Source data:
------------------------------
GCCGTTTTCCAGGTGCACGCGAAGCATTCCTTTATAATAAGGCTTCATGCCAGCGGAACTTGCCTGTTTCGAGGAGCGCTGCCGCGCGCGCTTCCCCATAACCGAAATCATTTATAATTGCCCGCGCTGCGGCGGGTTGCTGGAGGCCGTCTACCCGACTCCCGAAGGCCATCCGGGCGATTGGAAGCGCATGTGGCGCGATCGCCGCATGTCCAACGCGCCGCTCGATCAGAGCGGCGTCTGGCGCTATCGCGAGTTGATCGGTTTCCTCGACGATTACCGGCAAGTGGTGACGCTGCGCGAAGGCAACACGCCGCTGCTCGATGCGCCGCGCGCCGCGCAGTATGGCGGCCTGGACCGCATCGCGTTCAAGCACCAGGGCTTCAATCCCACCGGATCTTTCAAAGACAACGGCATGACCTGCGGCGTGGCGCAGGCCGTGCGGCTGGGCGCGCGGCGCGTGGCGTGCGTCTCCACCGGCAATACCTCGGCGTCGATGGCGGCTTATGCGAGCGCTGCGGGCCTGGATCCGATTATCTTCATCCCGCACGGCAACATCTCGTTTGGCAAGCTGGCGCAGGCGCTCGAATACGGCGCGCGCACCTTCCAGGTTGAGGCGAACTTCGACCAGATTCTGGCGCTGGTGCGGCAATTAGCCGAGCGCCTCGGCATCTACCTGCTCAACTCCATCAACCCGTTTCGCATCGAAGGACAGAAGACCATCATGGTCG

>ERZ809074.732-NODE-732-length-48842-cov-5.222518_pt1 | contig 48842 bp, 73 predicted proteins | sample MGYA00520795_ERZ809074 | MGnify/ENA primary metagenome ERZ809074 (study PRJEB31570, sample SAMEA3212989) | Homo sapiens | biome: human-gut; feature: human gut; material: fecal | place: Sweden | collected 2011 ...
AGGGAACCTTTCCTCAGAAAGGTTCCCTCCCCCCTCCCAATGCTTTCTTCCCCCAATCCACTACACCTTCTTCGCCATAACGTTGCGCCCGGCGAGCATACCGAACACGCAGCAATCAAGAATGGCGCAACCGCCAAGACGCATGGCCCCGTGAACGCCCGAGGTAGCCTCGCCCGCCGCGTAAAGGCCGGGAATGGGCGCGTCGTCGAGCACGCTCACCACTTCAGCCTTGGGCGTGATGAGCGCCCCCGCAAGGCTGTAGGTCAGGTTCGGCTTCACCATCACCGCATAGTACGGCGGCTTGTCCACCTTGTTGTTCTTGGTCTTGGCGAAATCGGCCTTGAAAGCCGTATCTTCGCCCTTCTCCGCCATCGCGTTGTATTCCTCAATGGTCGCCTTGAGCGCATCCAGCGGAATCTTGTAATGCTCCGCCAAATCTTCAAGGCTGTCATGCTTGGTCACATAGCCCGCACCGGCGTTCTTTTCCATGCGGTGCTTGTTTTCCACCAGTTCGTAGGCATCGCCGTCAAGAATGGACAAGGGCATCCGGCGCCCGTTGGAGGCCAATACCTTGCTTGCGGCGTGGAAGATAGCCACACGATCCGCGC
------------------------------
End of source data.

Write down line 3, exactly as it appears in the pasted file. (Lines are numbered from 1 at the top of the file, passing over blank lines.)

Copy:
AGGGAACCTTTCCTCAGAAAGGTTCCCTCCCCCCTCCCAATGCTTTCTTCCCCCAATCCACTACACCTTCTTCGCCATAACGTTGCGCCCGGCGAGCATACCGAACACGCAGCAATCAAGAATGGCGCAACCGCCAAGACGCATGGCCCCGTGAACGCCCGAGGTAGCCTCGCCCGCCGCGTAAAGGCCGGGAATGGGCGCGTCGTCGAGCACGCTCACCACTTCAGCCTTGGGCGTGATGAGCGCCCCCGCAAGGCTGTAGGTCAGGTTCGGCTTCACCATCACCGCATAGTACGGCGGCTTGTCCACCTTGTTGTTCTTGGTCTTGGCGAAATCGGCCTTGAAAGCCGTATCTTCGCCCTTCTCCGCCATCGCGTTGTATTCCTCAATGGTCGCCTTGAGCGCATCCAGCGGAATCTTGTAATGCTCCGCCAAATCTTCAAGGCTGTCATGCTTGGTCACATAGCCCGCACCGGCGTTCTTTTCCATGCGGTGCTTGTTTTCCACCAGTTCGTAGGCATCGCCGTCAAGAATGGACAAGGGCATCCGGCGCCCGTTGGAGGCCAATACCTTGCTTGCGGCGTGGAAGATAGCCACACGATCCGCGC